Contract Coordination Saves Counties Time, Energy, and Resources
Region 5 increases its social services contract efficiency with shared services position
Charitie Herbst, Regional County Contracts Coordinator, and Brad Vold, Director of Social Services in Morrison County, listen to a current social service provider as they meet to discuss a regional contract that will benefit Cass, Crow Wing, Morrison, Todd, and Wadena counties
By Jenny Holmes
It all started three years ago, around a table of Social Services Directors from Region 5.
That particular day, this consortium of leaders spawned an idea of sharing resources to cut costs to each of their counties, without compromising service or quality to their residents and clients.
Brad Vold, Director of Social Services in Morrison County, was one of the five at the table that day. He said the group came together with the intent of applying for Innovation Funding from National Joint Powers Alliance (NJPA). The funding would, in turn, be used to hire one person that could be shared among the five counties in the area of creating and maintaining contracts for social services.
Although they weren’t chosen for the Innovation Funding, the idea caught the attention of NJPA; especially those within the Shared Services area.
“Even though we didn’t get the funding, we decided this was an important project that needed to move forward,” Vold said.
After the group of directors met with representatives from NJPA, a position description and cost allocation plan was created. Last fall, Charitie Herbst was hired as the Regional County Contracts Coordinator.
Herbst said she had been working as a paralegal in Stearns County before taking on the new position. She said this role has been eye-opening for her as she now has an opportunity to experience the complexity of the social services world.
“I’m learning more and more about the many mental health services available throughout the region,” she said. “I’ve also enjoyed building relationships with county directors and supervisors, as well as providers throughout the area.”
Herbst said her role in social services contract management is a prime example of the quality services available to a group of entities when they pool their resources. While Herbst is employed and paid through NJPA, each of the participating counties contributes based upon population.
In her work, Herbst works closely with Cass, Crow Wing, Morrison, Todd, and Wadena counties and their social services departments in overseeing contracts and agreements. She also serves as a liaison between the county and the variety of service providers utilized. The bottom line is to create efficiencies and streamline processes. Herbst said she is currently working with NJPA’s legal department to create one, consistent contract template that can be adopted and utilized by all Region 5 counties.
Last year alone, Herbst assisted with 122 social services contracts, 219 group residential housing contracts, and 12 adult mental health initiative contracts throughout the region. Vold said Herbst’s involvement in streamlining, coordinating and polishing group residential housing contracts last year, when all counties were required to reissue their documents, was invaluable.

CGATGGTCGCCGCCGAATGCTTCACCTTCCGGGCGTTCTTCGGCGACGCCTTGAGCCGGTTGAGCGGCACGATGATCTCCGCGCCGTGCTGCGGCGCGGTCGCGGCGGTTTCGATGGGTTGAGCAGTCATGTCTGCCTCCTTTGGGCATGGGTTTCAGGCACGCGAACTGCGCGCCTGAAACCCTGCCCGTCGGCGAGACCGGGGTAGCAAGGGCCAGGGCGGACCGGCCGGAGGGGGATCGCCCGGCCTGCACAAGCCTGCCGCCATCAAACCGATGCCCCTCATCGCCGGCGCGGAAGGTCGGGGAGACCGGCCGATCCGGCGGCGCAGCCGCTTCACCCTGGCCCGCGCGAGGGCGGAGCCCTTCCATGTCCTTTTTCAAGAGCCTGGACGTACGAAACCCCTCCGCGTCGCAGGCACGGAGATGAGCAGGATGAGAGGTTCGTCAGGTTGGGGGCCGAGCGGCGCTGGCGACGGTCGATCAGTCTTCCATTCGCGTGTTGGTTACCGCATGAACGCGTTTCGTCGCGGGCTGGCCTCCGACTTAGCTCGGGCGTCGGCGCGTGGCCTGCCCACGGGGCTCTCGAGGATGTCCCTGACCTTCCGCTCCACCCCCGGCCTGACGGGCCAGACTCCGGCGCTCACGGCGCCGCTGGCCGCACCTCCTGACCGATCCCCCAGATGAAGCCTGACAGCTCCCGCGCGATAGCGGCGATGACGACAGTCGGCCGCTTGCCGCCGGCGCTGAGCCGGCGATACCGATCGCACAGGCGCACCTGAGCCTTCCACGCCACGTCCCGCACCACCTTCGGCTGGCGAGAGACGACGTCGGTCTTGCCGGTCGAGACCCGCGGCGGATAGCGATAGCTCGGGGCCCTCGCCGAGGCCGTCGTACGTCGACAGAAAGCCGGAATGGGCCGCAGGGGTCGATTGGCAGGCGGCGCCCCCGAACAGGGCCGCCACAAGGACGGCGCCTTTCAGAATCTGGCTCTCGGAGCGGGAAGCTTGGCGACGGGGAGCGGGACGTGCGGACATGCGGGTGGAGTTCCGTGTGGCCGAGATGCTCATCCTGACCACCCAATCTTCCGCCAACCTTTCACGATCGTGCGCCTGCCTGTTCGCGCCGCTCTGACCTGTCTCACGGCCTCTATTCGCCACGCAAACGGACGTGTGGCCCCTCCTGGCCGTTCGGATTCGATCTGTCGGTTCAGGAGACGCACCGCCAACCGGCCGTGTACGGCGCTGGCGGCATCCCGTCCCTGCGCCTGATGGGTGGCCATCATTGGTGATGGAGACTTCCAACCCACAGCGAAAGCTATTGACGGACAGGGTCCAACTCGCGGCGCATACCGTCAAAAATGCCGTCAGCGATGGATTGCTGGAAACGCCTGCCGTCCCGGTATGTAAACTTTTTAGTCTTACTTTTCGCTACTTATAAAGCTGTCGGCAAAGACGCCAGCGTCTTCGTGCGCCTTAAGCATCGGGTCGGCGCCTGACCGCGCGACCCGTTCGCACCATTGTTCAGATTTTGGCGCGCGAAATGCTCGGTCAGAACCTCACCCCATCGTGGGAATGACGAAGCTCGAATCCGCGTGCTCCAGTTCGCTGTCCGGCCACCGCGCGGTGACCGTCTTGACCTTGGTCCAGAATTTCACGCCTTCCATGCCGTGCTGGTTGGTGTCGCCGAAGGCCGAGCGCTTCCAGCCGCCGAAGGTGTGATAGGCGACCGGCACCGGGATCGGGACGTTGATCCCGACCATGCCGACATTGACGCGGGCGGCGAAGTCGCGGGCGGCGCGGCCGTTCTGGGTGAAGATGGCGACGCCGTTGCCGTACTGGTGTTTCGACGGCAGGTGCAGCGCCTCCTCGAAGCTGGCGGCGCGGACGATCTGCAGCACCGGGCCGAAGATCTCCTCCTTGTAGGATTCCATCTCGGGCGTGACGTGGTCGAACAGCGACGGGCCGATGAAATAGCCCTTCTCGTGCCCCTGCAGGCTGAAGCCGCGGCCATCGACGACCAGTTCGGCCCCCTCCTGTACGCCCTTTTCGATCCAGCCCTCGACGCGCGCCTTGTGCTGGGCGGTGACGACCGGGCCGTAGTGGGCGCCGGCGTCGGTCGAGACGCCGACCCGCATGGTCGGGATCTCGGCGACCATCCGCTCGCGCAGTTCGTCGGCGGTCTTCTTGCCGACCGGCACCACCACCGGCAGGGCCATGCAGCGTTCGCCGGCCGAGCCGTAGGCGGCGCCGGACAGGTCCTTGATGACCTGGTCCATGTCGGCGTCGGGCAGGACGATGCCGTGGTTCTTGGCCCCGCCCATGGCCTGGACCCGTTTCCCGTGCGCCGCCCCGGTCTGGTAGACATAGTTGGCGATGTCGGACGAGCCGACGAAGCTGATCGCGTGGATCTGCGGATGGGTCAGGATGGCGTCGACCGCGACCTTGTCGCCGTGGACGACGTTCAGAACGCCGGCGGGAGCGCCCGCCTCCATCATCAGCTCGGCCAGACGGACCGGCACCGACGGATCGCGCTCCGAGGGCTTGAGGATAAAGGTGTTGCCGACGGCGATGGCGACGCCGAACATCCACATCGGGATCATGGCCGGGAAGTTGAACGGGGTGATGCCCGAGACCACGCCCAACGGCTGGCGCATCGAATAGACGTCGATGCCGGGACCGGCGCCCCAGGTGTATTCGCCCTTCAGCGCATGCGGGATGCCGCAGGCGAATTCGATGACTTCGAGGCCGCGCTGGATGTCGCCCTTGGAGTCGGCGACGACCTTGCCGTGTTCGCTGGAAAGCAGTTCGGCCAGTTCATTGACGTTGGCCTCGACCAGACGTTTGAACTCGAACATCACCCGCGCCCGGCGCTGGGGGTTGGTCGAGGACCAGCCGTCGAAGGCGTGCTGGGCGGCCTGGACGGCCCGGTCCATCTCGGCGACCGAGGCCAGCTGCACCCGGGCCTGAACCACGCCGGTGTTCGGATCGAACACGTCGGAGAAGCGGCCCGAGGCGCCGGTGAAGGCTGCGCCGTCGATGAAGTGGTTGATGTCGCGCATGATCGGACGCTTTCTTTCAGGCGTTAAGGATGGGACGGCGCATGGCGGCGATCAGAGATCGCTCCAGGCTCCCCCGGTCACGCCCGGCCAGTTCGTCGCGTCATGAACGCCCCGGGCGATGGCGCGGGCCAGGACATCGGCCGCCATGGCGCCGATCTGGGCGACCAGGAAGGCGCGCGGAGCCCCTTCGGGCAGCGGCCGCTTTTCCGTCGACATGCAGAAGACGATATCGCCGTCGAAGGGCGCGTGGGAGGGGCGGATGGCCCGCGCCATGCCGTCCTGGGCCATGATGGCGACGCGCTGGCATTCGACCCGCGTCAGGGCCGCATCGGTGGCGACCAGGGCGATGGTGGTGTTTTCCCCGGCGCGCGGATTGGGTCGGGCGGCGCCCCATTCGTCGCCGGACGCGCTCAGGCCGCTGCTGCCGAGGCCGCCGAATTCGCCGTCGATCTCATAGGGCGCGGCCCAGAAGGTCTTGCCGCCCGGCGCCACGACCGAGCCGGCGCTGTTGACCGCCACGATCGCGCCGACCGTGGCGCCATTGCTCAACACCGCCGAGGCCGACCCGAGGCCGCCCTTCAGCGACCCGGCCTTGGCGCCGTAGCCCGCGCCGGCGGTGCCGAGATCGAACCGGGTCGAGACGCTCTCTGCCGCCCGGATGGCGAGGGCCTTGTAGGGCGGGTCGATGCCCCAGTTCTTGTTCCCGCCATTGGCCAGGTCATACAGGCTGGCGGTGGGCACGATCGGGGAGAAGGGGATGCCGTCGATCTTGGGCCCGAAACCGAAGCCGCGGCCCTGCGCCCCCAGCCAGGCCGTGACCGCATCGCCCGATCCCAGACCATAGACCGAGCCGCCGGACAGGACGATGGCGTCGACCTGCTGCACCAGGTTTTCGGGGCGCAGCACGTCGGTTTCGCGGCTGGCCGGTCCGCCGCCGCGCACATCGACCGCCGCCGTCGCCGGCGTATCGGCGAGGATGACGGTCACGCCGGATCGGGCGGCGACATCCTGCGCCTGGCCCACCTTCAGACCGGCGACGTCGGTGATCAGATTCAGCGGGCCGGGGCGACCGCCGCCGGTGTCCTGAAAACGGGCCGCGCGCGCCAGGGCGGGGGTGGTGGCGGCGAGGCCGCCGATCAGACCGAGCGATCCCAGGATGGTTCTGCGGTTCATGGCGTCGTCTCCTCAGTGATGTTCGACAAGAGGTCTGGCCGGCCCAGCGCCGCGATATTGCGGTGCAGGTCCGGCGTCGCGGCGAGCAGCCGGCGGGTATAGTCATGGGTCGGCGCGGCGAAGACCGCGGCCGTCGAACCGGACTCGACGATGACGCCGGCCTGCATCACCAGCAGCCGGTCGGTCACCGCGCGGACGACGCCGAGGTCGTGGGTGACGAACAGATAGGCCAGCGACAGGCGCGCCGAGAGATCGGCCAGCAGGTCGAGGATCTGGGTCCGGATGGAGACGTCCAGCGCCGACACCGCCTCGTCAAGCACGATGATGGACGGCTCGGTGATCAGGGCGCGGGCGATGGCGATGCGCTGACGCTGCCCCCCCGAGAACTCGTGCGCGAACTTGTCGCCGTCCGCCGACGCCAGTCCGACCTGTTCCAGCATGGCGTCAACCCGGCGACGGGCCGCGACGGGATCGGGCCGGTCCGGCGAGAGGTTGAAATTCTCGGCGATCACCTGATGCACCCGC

Herbst is the second person to hold this particular position. When Morrison County began to explore the option of finding an organization to manage and maintain a drop-in center for people with mental health issues, NJPA’s first Contract Specialist oversaw the Request for Proposal process as well as created a contract to meet the needs of the center, ensuring it would be a successful and safe place for the individuals it was created to serve. The ability to effectively negotiate contracts is also a benefit to any and all counties involved, Vold said.
“It not only saved Morrison County time, but it also allowed us to take our time on the process and find the right organization best suited for the job. It worked very well to have someone like this on board.”
Vold said, as the position grows and evolves, he anticipates even more processes streamlined to improve efficiencies and cost savings.
“It has been an interesting job,” Herbst said of the learning curve. “It’s been fun to visit places, meet people and attend meetings in different counties. I’m really working on building relationships. That’s important to me.”
Herbst said she has had the opportunity to tour a variety of mental health facilities and is working on an adult mental health initiative that involves Region 5 plus Aitkin County. The six counties receive funding annually to help fill gaps existing in the mental health community.
Another big undertaking Herbst has been involved in is the recent implementation of video cameras in jail facilities to allow for on-site mental health counseling. Herbst said NJPA is in an excellent position to facilitate collaborations, such as this, with its members.
Herbst said a similar shared services program in social services has been successfully modeled in the Olmsted County area where one specialist handles contracts over a 10-county area.
“They’ve also found it to be very beneficial for all the counties involved,” Herbst noted. “It’s not just the cost savings, alone. It makes things, overall, easier on each of the participating counties. You’re able to streamline processes and ensure consistency across the board. And I believe that’s a win-win for everyone.”
Sourcewell (formerly National Joint Powers Alliance) is a self-supporting government organization, partnering with education, government, and nonprofits to boost student and community success. Created in 1978 as one of Minnesota’s nine service cooperatives, we offer training and shared services to our central-Minnesota members. Throughout North America, we offer a cooperative purchasing program with over 200 awarded vendors on contract. Sourcewell is driven by service and the ability to strategically reinvest in member communities.